WHITESBURG, Ky. – Ask Larry Adams, and he will tell you there’s nothing heroic about going after family members when you think they’re in trouble.
It would also be challenging to measure the number of courageous acts in eastern Kentucky over the last week following a historic flood disaster.
But what Adams witnessed and executed in his hometown of Whitesburg is indescribable and fearless.
A July to remember
The professional martial arts instructor took up kayaking two years ago.
"When COVID hit, I needed to do some outdoor recreation, and I decided that the whitewater kayaking was the thing for me," Adams said.
Little did he know months later that he would soon be kayaking down residential streets in his hometown.
In 1986, Adams, who was 11 years old at the time, remembers identical houses flooded out today had water levels to the second step.
"I remember as a kid, we would boat in a little jon boat from one house to the other," he said. "Everybody’s heard of the ’57 flood. It was really bad. But this one has broken that record by like eight feet."
Adams grew up on Whitesburg’s river bottom. The tiny home rule-class city in the county seat of Letcher County has a population of 2,215. He is well aware of the waters around the area and how much they will rise.
When he woke up last Thursday morning, the creek beside his home raged as he had never imagined.
"It came up like eight feet, and I automatically knew they were in trouble in that area," Adams said.
He threw his gear in his Jeep and headed to town with his kayak. What should have been a 10-minute drive took an hour. It wasn’t just the flooding that caused the delay; the torrential rains generated landslides, fallen trees and snapped power poles.
"And when I got there … I knew that if anyone was down there, they were in trouble. So I just tried to get my boat in the water as quick as I could," Adams said.
The swim of her life
As he rounded the second house on the street, Adams saw one of his uncles on the roof of his house. Moments later, he caught sight of his cousin, Chloe Adams.
The 17-year-old and her dog, Sandy, were trapped. She had been separated from her grandfather and couldn’t reach the home where he had taken shelter upstairs.
By 5 a.m., the power was out, and it was pitch black outside when she decided it was time to retreat as floodwaters reached her neck. Chloe decided to put her dog in a plastic drawer that would float and swam to a neighboring garage rooftop. She waited there for over five hours for help.
Adams took her dog to shore first, then returned to rescue Chloe.
"I was in shock that any of them were there. It was more precautionary to ensure that no one had been left behind. But to find out that everybody was in fact still there really blew my mind," Adams said.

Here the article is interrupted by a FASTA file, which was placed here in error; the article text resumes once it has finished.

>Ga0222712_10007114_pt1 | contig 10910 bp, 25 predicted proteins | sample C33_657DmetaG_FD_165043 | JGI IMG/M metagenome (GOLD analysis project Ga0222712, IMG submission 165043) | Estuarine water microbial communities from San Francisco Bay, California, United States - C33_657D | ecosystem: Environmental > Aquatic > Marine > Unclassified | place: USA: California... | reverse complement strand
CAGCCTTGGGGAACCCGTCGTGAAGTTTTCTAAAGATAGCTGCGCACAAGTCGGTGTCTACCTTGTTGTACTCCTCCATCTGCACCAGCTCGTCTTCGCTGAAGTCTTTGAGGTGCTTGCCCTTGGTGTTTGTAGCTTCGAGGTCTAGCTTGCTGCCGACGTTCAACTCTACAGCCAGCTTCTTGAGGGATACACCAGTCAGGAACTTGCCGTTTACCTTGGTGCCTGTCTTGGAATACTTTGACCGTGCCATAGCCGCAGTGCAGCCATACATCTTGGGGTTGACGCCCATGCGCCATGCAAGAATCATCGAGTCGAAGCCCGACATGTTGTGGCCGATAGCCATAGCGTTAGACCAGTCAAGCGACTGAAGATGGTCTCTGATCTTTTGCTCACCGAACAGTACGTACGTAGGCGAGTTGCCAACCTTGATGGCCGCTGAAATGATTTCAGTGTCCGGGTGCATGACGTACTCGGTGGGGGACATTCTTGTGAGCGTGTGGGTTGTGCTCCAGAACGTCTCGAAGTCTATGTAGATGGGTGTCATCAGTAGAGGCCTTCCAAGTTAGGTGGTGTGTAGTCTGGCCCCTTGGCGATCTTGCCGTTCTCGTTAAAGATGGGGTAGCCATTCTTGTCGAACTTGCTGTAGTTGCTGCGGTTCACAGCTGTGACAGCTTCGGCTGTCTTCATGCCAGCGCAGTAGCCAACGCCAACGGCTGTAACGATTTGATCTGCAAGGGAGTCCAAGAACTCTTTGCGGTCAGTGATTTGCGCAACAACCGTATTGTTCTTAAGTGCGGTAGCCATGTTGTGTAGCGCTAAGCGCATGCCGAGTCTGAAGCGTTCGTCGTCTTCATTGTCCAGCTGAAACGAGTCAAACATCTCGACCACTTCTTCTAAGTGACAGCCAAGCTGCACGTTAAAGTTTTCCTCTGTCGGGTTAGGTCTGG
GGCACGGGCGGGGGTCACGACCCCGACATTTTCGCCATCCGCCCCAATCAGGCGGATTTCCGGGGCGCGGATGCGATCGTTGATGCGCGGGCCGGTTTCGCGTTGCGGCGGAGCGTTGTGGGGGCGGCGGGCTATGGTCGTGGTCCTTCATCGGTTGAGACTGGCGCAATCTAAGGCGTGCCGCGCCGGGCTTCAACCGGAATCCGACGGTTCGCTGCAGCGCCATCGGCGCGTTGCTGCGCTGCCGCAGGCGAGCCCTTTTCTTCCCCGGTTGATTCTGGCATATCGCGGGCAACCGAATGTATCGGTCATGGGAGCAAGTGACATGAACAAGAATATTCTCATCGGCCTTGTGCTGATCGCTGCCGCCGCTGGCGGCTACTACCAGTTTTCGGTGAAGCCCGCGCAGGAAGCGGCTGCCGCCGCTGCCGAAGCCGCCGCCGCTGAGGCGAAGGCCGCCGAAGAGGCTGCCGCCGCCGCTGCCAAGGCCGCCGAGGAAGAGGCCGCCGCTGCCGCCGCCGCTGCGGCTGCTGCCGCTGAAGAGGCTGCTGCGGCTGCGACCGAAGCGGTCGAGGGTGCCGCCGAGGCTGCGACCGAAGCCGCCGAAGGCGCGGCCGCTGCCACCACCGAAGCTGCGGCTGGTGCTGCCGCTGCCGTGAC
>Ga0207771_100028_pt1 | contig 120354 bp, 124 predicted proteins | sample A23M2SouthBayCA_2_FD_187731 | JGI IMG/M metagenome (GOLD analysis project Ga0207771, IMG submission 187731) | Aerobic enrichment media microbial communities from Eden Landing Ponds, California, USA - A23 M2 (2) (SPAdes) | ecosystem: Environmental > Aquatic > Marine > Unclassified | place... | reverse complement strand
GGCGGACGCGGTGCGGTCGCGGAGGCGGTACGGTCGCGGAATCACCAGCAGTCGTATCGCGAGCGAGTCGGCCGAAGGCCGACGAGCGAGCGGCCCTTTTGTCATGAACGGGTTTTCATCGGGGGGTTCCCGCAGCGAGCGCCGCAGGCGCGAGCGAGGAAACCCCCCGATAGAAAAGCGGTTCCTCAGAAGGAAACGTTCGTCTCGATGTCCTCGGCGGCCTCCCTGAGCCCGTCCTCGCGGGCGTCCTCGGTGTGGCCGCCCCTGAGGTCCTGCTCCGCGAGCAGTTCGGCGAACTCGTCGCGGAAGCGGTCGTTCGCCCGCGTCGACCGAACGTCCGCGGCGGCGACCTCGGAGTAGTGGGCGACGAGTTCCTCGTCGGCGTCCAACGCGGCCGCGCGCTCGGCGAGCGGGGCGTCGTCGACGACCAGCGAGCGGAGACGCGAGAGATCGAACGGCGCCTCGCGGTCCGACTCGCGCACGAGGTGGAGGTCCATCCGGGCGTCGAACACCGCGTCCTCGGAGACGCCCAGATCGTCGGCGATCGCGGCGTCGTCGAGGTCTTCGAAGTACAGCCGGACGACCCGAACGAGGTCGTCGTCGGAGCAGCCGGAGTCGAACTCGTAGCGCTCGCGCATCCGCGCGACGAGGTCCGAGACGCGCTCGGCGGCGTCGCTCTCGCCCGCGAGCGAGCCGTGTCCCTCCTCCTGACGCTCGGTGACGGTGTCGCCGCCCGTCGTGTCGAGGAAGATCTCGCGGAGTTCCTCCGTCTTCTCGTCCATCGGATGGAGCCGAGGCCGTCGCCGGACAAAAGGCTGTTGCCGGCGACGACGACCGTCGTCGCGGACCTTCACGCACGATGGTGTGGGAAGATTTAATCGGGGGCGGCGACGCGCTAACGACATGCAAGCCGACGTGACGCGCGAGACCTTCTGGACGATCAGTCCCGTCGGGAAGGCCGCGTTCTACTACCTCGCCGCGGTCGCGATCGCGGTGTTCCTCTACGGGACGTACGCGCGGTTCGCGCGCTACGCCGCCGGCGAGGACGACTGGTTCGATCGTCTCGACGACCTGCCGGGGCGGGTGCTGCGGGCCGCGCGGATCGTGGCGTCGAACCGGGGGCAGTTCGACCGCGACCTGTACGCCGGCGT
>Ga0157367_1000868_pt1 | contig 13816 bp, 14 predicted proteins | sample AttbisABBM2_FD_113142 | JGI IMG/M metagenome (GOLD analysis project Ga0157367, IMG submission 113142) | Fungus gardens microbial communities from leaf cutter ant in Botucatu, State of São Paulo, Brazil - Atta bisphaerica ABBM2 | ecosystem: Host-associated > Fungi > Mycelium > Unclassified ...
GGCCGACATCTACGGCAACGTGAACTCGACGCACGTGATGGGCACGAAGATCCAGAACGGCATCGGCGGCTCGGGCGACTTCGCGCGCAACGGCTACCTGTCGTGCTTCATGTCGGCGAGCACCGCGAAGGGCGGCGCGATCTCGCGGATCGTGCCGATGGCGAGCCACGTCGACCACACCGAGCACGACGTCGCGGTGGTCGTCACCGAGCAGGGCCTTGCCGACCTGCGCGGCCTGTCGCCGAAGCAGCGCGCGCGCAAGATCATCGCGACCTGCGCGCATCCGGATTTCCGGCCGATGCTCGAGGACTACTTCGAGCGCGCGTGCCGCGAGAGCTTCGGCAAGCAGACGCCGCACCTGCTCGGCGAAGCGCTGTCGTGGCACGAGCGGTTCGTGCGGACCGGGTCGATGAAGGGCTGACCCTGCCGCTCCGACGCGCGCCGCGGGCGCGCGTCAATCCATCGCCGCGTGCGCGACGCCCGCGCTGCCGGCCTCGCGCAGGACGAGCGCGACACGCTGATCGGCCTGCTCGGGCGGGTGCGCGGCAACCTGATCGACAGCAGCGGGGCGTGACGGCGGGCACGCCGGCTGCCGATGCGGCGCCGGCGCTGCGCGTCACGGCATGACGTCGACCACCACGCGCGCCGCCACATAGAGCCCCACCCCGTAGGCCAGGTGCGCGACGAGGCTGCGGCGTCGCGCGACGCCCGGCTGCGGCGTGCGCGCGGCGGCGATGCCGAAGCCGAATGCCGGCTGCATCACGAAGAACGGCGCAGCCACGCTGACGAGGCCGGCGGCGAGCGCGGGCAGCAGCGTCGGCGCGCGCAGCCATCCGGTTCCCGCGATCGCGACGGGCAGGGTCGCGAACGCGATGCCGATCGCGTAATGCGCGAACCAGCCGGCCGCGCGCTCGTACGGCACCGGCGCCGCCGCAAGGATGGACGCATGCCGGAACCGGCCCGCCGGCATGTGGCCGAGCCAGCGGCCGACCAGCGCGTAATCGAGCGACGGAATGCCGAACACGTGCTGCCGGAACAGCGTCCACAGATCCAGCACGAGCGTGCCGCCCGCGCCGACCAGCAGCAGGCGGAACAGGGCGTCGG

And the swim to the perch where she took refuge is hard to fathom.
"You had major current. I’m a whitewater kayaker, and I have no idea how she made that swim," Adams said. "You try to make that swim a hundred times, you might make it twice if you’re lucky. It’s incredible."
And for her not to leave her little companion, a dog she grew up with, and to make their swim one-handed took an unbelievable amount of courage to pull that off, Adams added.
Chloe's father said his family lost everything that day; everything except what mattered most, he said in a GoFundMe he established.
"This region, these incredibly humble, generous and wonderful people are in a dire situation," Adams said. "Imagine standing where your house was, where your cars were, and being hungry and not even being able to get out … not even being able to get to the food waiting for you."
And in many situations, Adams said, that unfolded for days.
"No one could get to those people. And it’s the most tragic thing I’ve seen personally in my lifetime. And these people need help. This community needs a lot of help," Adams said.
‘It’s something that I’ll never forget’
Thursday was the highest of highs for Adams, not only by saving Chloe but the several others he rescued who were stranded. Yet, the following day was something he said he wouldn’t wish upon anybody.
Adams got a call from neighboring Knott County authorities, Kentucky State Police and the National Guard in need of whitewater kayakers in search of a missing family of four.
"They found two of them dead the day before, and they were having serious trouble because they couldn’t get into the water," Adams said. "They couldn’t launch a boat because of all the debris, and they couldn’t get anything motorized in there."
Adams and three members of his kayaking family helped recover their bodies on Friday.
The death toll in eastern Kentucky remains at 37, but Governor Andy Beshear warns that the number will rise as search crews discover more bodies. The governor said the exact number of rescues that have taken place so far is hard to know, but he said there had been over 1,300.
Nearly a week following the catastrophic flooding, water has receded, and FEMA has arrived in addition to a lot more help nationally.
"I think any rescue effort is now just becoming a recovery effort at this point," Adams said.
And the cleanup effort is monstrous.
"Everyone here is just staying busy doing what we can do," Adams said. "It’s something that I’ll never forget, but I’m doing the best I can not to remember as well."
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